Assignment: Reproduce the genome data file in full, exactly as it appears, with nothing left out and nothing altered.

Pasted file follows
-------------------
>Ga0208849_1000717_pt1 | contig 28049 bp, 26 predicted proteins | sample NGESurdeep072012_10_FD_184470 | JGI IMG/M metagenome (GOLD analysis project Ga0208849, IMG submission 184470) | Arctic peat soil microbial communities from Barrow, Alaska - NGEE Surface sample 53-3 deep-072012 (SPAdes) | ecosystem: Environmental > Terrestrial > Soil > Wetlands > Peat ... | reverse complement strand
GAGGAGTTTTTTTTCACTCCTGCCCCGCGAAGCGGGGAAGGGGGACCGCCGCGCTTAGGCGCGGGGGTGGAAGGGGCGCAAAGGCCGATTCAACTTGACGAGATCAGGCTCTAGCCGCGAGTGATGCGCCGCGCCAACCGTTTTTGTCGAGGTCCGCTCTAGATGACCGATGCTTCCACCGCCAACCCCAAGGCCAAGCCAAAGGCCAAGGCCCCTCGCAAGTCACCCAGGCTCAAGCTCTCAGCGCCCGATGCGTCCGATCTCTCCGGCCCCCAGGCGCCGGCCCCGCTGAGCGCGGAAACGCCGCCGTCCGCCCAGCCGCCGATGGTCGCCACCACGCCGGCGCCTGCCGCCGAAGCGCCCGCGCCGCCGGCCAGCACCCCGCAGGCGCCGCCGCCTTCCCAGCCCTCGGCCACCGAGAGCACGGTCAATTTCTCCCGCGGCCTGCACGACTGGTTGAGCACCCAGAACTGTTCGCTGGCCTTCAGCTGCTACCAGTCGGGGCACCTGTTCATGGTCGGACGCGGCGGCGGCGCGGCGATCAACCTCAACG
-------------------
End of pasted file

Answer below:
>Ga0208849_1000717_pt1 | contig 28049 bp, 26 predicted proteins | sample NGESurdeep072012_10_FD_184470 | JGI IMG/M metagenome (GOLD analysis project Ga0208849, IMG submission 184470) | Arctic peat soil microbial communities from Barrow, Alaska - NGEE Surface sample 53-3 deep-072012 (SPAdes) | ecosystem: Environmental > Terrestrial > Soil > Wetlands > Peat ... | reverse complement strand
GAGGAGTTTTTTTTCACTCCTGCCCCGCGAAGCGGGGAAGGGGGACCGCCGCGCTTAGGCGCGGGGGTGGAAGGGGCGCAAAGGCCGATTCAACTTGACGAGATCAGGCTCTAGCCGCGAGTGATGCGCCGCGCCAACCGTTTTTGTCGAGGTCCGCTCTAGATGACCGATGCTTCCACCGCCAACCCCAAGGCCAAGCCAAAGGCCAAGGCCCCTCGCAAGTCACCCAGGCTCAAGCTCTCAGCGCCCGATGCGTCCGATCTCTCCGGCCCCCAGGCGCCGGCCCCGCTGAGCGCGGAAACGCCGCCGTCCGCCCAGCCGCCGATGGTCGCCACCACGCCGGCGCCTGCCGCCGAAGCGCCCGCGCCGCCGGCCAGCACCCCGCAGGCGCCGCCGCCTTCCCAGCCCTCGGCCACCGAGAGCACGGTCAATTTCTCCCGCGGCCTGCACGACTGGTTGAGCACCCAGAACTGTTCGCTGGCCTTCAGCTGCTACCAGTCGGGGCACCTGTTCATGGTCGGACGCGGCGGCGGCGCGGCGATCAACCTCAACG